Citigroup is extending a technology program that's designed to cut excess out of international supply procurement.
Called Citi Payer ID, the program was developed in partnership with Citi's international network including its innovation labs. Citi last week extended the product to 17 new markets in North America and Western Europe, making it available in 44 countries.
"We are able to use the technology that the fintechs bring coupled with our understanding of our clients, and the infrastructure and assets that we have," said Manish Kohli, global head of payments and receivables at Citi's Treasury and Trade Solutions. "We can bundle all of that together and build a solution."
Citi Payer ID allows companies to assign unique account numbers to their payers for receivables. To improve visibility and expedite reconciliation, the account numbers match the payment to the payer.
Like a lot of international payment technology plays, this is designed to remove steps where the flow of money is halted for extra processing. In the case of B-to-B payments, this requires staff to match incoming funds with invoices to suppliers. The distinct account numbers act like tokens that speed this process.
As supply payments become increasingly international to serve e-commerce and other corporate efforts, the payments become more complicated due to regulatory and currency differences.
"We are seeing commerce grow internationally," Kohli said. "Commerce isn't just about large supply chains, it's also about small businesses buying or selling internationally, using marketplaces."
Alibaba, for example, uses Payer ID to collect money from the buyers who use its e-commerce site to sell to consumers. These buyers use Payer ID to send money to Citi to allow reconciliation of funds with the e-commerce purchases. Citi makes payment information available to Alibaba, so the e-commerce company knows what funds it received and from whom. "This can help them efficiently reconcile payments with the buyers they work with," Kohli said.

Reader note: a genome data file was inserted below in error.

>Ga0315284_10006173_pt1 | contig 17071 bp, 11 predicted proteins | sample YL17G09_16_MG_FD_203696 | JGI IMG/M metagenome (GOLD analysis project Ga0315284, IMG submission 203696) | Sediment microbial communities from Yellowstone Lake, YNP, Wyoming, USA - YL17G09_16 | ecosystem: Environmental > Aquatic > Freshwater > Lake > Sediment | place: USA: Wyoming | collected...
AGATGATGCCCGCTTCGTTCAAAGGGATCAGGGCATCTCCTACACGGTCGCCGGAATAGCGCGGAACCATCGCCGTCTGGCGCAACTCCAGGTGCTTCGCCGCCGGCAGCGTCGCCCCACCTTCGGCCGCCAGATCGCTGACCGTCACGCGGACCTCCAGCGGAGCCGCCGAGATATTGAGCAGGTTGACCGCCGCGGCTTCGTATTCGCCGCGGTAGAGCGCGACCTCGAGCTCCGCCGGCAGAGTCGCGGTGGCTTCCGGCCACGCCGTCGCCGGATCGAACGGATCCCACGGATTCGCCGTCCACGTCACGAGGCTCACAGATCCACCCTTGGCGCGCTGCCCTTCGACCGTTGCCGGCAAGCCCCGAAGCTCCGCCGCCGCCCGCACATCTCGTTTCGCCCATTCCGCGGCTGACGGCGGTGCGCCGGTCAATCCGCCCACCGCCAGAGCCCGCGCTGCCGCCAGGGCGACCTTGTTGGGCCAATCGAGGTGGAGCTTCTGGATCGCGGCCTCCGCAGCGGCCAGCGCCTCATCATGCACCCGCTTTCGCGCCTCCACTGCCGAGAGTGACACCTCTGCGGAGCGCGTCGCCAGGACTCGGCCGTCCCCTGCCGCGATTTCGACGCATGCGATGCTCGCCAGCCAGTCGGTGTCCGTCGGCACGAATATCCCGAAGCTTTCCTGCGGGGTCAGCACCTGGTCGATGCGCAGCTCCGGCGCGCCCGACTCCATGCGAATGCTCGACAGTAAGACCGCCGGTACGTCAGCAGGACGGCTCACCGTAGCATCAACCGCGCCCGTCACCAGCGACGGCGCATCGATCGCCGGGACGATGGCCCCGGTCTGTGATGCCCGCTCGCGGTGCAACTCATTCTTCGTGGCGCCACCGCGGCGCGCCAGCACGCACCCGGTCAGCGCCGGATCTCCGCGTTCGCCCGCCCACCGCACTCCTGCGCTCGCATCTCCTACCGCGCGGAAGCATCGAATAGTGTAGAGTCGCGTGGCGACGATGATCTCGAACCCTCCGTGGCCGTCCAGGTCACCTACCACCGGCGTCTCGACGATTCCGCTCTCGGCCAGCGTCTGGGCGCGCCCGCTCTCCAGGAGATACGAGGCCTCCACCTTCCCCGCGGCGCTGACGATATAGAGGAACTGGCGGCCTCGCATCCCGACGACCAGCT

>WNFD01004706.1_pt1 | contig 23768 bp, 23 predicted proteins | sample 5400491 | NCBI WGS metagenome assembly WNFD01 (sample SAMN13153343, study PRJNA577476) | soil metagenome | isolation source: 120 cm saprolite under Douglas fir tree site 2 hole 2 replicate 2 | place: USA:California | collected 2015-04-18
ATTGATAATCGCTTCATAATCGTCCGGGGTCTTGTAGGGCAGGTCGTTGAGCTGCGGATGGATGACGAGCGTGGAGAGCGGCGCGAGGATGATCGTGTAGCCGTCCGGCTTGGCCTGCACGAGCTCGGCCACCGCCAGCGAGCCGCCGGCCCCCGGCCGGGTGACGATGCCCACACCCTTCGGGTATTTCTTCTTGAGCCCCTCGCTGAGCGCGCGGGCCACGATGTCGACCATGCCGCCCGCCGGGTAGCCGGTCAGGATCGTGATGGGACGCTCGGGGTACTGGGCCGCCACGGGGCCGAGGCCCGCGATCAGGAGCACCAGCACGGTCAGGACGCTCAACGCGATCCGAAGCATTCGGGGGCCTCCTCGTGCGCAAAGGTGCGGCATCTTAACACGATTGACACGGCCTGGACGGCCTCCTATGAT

Payer ID is among several projects that large banks are using to counter the expansion of fintech companies into international payments. Recently, JPMorgan Chase agreed to buy WePay, which supports cross-border payments for marketplaces and other e-commerce business. The deal gives JPMorgan Chase a starting point to provide deeper financial and merchant services to its broad international network of business clients—before these clients turn to startups. Other banks are using digital tools to build their own cross-border payment technology for B-to-B and other use cases.
"There is a slumbering advantage; the challenge is waking it up inside the bank," said Richard Crone, a payments consultant, who said a risk-averse culture, regulations and talent gaps have worked against banks in the past. "It's a long list of things that startups and tech companies don't face by starting with a clean slate."
Banks have to rethink their position, according to Crone.
"Banks' payment products intersect the point of value, not the point of sale," Crone said. "Banks' advantage is in vertically integrating to other points of value … before, during and after the payment."
Like JPMorgan Chase, Citigroup is relying on its size as an advantage—thousands of businesses already do their general banking with Citi, which connects to about 250 clearing systems to help with global money transfers. "Our embedded relationships with clients gives us an advantage," Kohli said. "We understand their businesses."
If banks can take a step "backward" in the value chain and vertically integrate to the payer, identify them, assign an account number, the banks can open a new set of receivable and cash management services, Crone said. "More than streamlined account reconciliation, it sets the stage for streamlined [electronic invoice presentment], adjudication of partial payment of invoices and handling all of the exceptions that have plagued B-to-B invoicing and payments."